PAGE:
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Recap of our trip to factories in China

Assembly line in China 

Over the past week, I’ve ventured into five different portable speaker and electronics factories in three different cities including Shen Zhen, GuangZhou, and Donguan.  Typically when I have the opportunity to travel overseas, I am filled with excitement in getting to see a new culture and experience new things.  Unfortunately, this trip was heavily weighted on the business side of things.  Along with that comes an inevitable moral dilemma that all of us have to eventually confront.

As a consumer, everyone has the ability to vote with each dollar that they spend.  Some of us choose to buy local, organic, all natural, or German engineered.  At the end of the day, most consumers are heavily influenced by price, which is the reason that so many of the products we buy are made in China.  If you’re reading this right now, you’re guilty because the monitor you are reading off of is made there and the mouse you might be using to click to another website is also made in China.

Beyond just working on product development this trip, I really wanted to gain a better understanding of the factory conditions.  Even though our company is a growing startup, we can still make decisions to move towards being more socially responsible.  The first step in doing so is to see what we are working with firsthand.

Speaking of socially responsible…. On the first evening that I got into Shen Zhen, I went in search for food.  Surprisingly, it is hard to find food downtown, but a guy offering to send plitty girl for ma-sa-gee solicited me.  Massage is the euphemism for sex here.  This is not news, but I was a little surprised at how hard it was pushed in my face.  SUPER aggressive.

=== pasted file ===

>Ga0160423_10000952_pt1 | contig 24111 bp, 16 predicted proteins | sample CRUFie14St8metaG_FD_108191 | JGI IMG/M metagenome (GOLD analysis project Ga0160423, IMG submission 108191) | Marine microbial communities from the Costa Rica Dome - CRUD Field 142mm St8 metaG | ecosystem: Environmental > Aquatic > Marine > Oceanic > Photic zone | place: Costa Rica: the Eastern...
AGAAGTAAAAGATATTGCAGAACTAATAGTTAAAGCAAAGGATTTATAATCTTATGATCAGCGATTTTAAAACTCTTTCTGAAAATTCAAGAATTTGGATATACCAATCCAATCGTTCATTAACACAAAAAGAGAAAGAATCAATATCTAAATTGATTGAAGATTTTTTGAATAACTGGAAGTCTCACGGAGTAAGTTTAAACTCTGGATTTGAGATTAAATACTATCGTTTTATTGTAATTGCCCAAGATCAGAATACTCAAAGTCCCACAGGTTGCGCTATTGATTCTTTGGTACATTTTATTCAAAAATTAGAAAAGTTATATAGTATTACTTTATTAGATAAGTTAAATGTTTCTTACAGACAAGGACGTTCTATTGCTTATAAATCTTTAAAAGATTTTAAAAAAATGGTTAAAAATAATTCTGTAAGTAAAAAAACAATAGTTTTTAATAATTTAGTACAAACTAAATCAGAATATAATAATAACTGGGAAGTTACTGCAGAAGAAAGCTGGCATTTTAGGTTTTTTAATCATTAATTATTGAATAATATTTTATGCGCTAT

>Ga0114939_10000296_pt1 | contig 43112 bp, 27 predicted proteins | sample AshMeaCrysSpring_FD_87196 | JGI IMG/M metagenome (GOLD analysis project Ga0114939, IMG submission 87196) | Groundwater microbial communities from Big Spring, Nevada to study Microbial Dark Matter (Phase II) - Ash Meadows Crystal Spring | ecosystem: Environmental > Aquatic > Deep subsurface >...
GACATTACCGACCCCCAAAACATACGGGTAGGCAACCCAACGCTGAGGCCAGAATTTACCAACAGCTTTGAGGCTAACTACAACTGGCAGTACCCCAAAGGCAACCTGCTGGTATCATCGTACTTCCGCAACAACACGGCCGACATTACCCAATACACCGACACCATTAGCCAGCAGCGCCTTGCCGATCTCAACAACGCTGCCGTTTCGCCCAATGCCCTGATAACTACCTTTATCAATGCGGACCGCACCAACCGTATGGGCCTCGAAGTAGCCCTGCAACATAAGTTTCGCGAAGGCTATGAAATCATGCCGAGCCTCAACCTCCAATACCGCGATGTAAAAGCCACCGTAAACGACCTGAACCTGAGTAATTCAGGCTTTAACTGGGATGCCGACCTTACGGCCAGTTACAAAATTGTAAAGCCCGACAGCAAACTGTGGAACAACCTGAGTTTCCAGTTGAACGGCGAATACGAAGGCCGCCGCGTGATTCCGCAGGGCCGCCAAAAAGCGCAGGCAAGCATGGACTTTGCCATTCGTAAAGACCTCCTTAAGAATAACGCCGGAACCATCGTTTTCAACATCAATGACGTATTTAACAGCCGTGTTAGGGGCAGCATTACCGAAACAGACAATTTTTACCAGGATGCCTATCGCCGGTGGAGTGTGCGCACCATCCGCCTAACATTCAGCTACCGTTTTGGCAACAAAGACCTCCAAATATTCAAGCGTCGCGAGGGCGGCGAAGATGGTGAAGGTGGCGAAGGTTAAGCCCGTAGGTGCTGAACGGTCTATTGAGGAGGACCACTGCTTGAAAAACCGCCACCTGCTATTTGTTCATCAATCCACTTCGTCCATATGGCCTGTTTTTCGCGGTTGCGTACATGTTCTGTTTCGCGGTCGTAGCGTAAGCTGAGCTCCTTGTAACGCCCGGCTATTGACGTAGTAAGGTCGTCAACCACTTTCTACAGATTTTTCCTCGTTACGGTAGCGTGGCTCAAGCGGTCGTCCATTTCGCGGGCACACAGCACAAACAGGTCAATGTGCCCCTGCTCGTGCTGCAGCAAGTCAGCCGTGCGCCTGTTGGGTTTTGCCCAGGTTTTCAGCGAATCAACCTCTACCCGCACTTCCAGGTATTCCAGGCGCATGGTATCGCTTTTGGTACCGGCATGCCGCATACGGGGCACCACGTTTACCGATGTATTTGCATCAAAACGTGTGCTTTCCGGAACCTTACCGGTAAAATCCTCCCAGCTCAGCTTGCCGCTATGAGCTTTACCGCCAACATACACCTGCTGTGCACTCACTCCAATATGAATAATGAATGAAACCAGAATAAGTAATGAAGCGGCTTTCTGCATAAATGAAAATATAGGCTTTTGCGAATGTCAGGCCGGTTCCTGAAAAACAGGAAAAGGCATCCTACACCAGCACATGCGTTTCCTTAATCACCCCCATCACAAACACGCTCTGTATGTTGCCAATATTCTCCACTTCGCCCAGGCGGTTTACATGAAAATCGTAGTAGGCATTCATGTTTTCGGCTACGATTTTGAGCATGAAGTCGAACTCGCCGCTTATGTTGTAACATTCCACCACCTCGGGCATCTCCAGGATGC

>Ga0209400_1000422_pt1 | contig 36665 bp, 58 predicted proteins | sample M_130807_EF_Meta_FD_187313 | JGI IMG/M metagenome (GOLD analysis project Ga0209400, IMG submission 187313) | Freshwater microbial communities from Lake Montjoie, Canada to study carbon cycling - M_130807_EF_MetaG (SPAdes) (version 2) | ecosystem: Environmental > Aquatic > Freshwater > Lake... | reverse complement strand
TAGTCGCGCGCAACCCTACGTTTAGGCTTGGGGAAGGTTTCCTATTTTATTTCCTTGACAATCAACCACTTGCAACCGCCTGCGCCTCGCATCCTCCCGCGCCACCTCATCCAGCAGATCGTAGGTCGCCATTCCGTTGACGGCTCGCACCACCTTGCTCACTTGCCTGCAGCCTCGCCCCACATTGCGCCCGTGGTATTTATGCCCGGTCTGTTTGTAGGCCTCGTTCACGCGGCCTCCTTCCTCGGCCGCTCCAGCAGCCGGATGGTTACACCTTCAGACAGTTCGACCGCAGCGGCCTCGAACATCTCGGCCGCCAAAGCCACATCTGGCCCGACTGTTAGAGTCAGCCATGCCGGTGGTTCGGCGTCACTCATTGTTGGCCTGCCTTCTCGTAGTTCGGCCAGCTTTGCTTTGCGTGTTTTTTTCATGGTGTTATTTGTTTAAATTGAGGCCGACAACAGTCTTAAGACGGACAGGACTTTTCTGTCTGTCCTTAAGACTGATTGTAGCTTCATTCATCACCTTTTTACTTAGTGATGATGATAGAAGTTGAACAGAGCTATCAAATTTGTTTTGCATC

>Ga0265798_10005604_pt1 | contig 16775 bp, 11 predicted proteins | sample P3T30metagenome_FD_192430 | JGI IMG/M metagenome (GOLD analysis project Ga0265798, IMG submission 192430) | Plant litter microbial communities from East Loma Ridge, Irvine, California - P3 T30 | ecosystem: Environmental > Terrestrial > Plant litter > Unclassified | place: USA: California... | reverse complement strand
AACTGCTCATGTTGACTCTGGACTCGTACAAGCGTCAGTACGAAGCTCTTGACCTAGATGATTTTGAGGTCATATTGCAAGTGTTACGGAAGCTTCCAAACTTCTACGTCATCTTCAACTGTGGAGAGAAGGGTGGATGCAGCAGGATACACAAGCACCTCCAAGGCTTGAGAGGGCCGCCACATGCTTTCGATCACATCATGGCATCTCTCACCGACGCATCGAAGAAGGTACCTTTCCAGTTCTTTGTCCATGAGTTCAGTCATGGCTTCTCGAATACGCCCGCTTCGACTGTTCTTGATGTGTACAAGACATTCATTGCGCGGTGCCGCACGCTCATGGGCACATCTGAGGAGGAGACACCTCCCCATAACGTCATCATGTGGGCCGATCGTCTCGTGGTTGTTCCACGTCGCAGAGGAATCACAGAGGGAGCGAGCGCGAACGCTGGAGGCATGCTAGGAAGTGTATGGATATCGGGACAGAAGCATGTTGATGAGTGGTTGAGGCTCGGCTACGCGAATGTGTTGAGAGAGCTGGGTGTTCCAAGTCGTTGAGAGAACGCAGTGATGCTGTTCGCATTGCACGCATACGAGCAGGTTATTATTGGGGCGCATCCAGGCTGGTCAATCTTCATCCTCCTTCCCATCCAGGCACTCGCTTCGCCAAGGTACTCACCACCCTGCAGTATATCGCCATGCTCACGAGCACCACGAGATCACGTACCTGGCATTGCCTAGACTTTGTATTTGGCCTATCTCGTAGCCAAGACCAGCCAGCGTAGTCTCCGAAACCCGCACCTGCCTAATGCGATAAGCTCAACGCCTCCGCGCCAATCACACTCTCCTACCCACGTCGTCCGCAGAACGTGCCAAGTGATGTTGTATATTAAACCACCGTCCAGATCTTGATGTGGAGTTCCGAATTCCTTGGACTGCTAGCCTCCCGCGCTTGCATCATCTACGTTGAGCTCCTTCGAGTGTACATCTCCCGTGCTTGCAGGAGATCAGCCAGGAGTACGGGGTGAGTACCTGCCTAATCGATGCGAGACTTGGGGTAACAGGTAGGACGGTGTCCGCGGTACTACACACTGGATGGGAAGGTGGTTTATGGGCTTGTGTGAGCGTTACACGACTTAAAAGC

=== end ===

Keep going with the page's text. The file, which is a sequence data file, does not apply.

On my first day, I went to our injection mold facility where our portable speaker housings are made.  The building was a five-story structure with the bottom floor having a lot of the heavy machinery including a full machine shop, injection mold stations, die-casting, and CNC.  Each injection mold station has one guy that sat next to it.  Each time a part was pressed, he would reach in to the machine and pull the plastic piece out.  The plastic comes on a frame just like the pile of parts you get when you build a model airplane.  At the time, the guy was making clear windshields for a die-cast model car.  He would clip the part off the frame and discard the frame.  There were literally stacks of plastic waste piled up in the back of the factory.

On the second floor of the building, they did all of the assembly and cleaning up of parts.  There was a table of about twenty workers varying in age from twelve to sixty sitting there with files and a garbage can full of portable speaker housings.  Once all of the parts were filed or finished, and then they were brought into the actual assembly line.  There was a full room of these long tables that have a conveyor belt running through the middle of them.  At this factory, they were not permitted to do any electrical work or else they would be heavily fined.  The government regulates which regions could partake in a certain trade.  The government controls everything.  Each worker was assigned a single repetitive task where they pulled the assembly of the line, performed their task, and then put the parts back on the conveyor belt.  They didn’t operate at a frantic pace, but it was just fast enough that they could barely afford to take a glance at me as I hovered over them.